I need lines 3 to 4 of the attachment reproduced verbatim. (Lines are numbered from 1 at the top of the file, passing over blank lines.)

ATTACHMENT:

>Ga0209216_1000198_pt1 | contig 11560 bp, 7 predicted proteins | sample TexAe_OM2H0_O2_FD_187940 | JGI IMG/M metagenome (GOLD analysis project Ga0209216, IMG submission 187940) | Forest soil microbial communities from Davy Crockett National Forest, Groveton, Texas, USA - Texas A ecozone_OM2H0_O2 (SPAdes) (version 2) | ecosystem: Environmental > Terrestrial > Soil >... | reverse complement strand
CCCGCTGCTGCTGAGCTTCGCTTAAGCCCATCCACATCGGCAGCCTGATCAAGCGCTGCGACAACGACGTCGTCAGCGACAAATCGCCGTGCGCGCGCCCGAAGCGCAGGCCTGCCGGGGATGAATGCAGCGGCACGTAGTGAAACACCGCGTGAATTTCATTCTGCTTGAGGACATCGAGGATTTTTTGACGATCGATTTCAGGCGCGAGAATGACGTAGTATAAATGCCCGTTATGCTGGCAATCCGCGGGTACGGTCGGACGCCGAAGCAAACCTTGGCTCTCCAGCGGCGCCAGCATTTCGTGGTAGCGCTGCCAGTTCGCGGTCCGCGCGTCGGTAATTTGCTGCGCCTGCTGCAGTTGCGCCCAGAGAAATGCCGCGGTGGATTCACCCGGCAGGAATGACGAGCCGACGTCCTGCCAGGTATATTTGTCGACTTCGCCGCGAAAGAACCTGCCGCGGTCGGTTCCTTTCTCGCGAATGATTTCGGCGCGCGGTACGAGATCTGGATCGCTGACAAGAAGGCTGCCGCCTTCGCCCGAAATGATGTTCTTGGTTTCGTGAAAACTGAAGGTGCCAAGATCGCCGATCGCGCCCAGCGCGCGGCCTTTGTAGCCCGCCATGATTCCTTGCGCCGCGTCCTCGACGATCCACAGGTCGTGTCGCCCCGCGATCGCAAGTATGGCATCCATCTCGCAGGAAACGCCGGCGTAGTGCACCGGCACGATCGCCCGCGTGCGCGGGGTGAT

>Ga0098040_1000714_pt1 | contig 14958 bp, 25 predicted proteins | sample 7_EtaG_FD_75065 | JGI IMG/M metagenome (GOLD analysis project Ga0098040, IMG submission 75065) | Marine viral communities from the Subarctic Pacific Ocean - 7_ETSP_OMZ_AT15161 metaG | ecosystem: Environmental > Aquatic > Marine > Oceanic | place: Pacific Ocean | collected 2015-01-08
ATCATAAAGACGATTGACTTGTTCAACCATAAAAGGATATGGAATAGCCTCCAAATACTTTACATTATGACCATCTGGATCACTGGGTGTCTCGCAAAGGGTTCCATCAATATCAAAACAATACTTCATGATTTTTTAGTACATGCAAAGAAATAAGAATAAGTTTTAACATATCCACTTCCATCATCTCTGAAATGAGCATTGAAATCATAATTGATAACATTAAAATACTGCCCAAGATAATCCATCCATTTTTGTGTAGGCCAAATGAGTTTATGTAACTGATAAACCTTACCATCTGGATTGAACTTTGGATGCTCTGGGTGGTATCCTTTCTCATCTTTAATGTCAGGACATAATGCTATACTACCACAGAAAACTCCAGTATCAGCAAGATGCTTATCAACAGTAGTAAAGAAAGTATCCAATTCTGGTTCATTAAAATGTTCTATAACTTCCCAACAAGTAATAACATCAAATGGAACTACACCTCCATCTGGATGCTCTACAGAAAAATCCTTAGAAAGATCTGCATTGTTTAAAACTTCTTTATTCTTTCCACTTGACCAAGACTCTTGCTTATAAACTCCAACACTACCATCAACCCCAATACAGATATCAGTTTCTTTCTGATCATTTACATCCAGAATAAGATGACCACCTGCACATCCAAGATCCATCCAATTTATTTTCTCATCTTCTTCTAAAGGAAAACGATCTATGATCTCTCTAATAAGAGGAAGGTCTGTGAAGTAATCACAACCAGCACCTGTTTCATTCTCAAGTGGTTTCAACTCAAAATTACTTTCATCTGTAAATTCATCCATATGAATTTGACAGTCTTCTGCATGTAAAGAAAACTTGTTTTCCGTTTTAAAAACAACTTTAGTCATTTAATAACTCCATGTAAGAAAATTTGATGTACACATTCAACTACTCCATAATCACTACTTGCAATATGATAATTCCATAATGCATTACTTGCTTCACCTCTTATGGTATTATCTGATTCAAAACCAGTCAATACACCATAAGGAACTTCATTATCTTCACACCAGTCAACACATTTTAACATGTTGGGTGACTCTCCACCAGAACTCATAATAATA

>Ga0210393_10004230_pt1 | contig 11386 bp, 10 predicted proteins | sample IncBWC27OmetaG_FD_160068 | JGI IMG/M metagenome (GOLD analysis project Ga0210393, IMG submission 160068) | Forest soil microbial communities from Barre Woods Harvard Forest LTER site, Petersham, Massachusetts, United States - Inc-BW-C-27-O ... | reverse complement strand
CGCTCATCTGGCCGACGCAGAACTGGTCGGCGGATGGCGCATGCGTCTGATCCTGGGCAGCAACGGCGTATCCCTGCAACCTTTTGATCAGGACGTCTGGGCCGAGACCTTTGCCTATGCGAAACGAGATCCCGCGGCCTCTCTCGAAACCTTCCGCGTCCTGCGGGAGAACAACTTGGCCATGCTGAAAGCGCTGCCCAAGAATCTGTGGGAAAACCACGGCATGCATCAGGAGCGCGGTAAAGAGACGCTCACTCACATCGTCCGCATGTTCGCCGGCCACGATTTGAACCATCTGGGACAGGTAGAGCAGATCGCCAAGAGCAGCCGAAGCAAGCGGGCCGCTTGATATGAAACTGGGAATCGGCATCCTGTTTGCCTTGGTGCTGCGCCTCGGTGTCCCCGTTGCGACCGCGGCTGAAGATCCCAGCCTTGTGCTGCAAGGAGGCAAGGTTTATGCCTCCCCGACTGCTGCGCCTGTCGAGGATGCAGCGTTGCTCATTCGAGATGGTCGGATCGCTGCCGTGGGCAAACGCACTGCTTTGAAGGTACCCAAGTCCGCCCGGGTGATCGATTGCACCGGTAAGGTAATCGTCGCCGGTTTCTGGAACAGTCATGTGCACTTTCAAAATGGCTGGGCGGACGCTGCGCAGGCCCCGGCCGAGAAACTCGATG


>Ga0098040_1000714_pt1 | contig 14958 bp, 25 predicted proteins | sample 7_EtaG_FD_75065 | JGI IMG/M metagenome (GOLD analysis project Ga0098040, IMG submission 75065) | Marine viral communities from the Subarctic Pacific Ocean - 7_ETSP_OMZ_AT15161 metaG | ecosystem: Environmental > Aquatic > Marine > Oceanic | place: Pacific Ocean | collected 2015-01-08
ATCATAAAGACGATTGACTTGTTCAACCATAAAAGGATATGGAATAGCCTCCAAATACTTTACATTATGACCATCTGGATCACTGGGTGTCTCGCAAAGGGTTCCATCAATATCAAAACAATACTTCATGATTTTTTAGTACATGCAAAGAAATAAGAATAAGTTTTAACATATCCACTTCCATCATCTCTGAAATGAGCATTGAAATCATAATTGATAACATTAAAATACTGCCCAAGATAATCCATCCATTTTTGTGTAGGCCAAATGAGTTTATGTAACTGATAAACCTTACCATCTGGATTGAACTTTGGATGCTCTGGGTGGTATCCTTTCTCATCTTTAATGTCAGGACATAATGCTATACTACCACAGAAAACTCCAGTATCAGCAAGATGCTTATCAACAGTAGTAAAGAAAGTATCCAATTCTGGTTCATTAAAATGTTCTATAACTTCCCAACAAGTAATAACATCAAATGGAACTACACCTCCATCTGGATGCTCTACAGAAAAATCCTTAGAAAGATCTGCATTGTTTAAAACTTCTTTATTCTTTCCACTTGACCAAGACTCTTGCTTATAAACTCCAACACTACCATCAACCCCAATACAGATATCAGTTTCTTTCTGATCATTTACATCCAGAATAAGATGACCACCTGCACATCCAAGATCCATCCAATTTATTTTCTCATCTTCTTCTAAAGGAAAACGATCTATGATCTCTCTAATAAGAGGAAGGTCTGTGAAGTAATCACAACCAGCACCTGTTTCATTCTCAAGTGGTTTCAACTCAAAATTACTTTCATCTGTAAATTCATCCATATGAATTTGACAGTCTTCTGCATGTAAAGAAAACTTGTTTTCCGTTTTAAAAACAACTTTAGTCATTTAATAACTCCATGTAAGAAAATTTGATGTACACATTCAACTACTCCATAATCACTACTTGCAATATGATAATTCCATAATGCATTACTTGCTTCACCTCTTATGGTATTATCTGATTCAAAACCAGTCAATACACCATAAGGAACTTCATTATCTTCACACCAGTCAACACATTTTAACATGTTGGGTGACTCTCCACCAGAACTCATAATAATA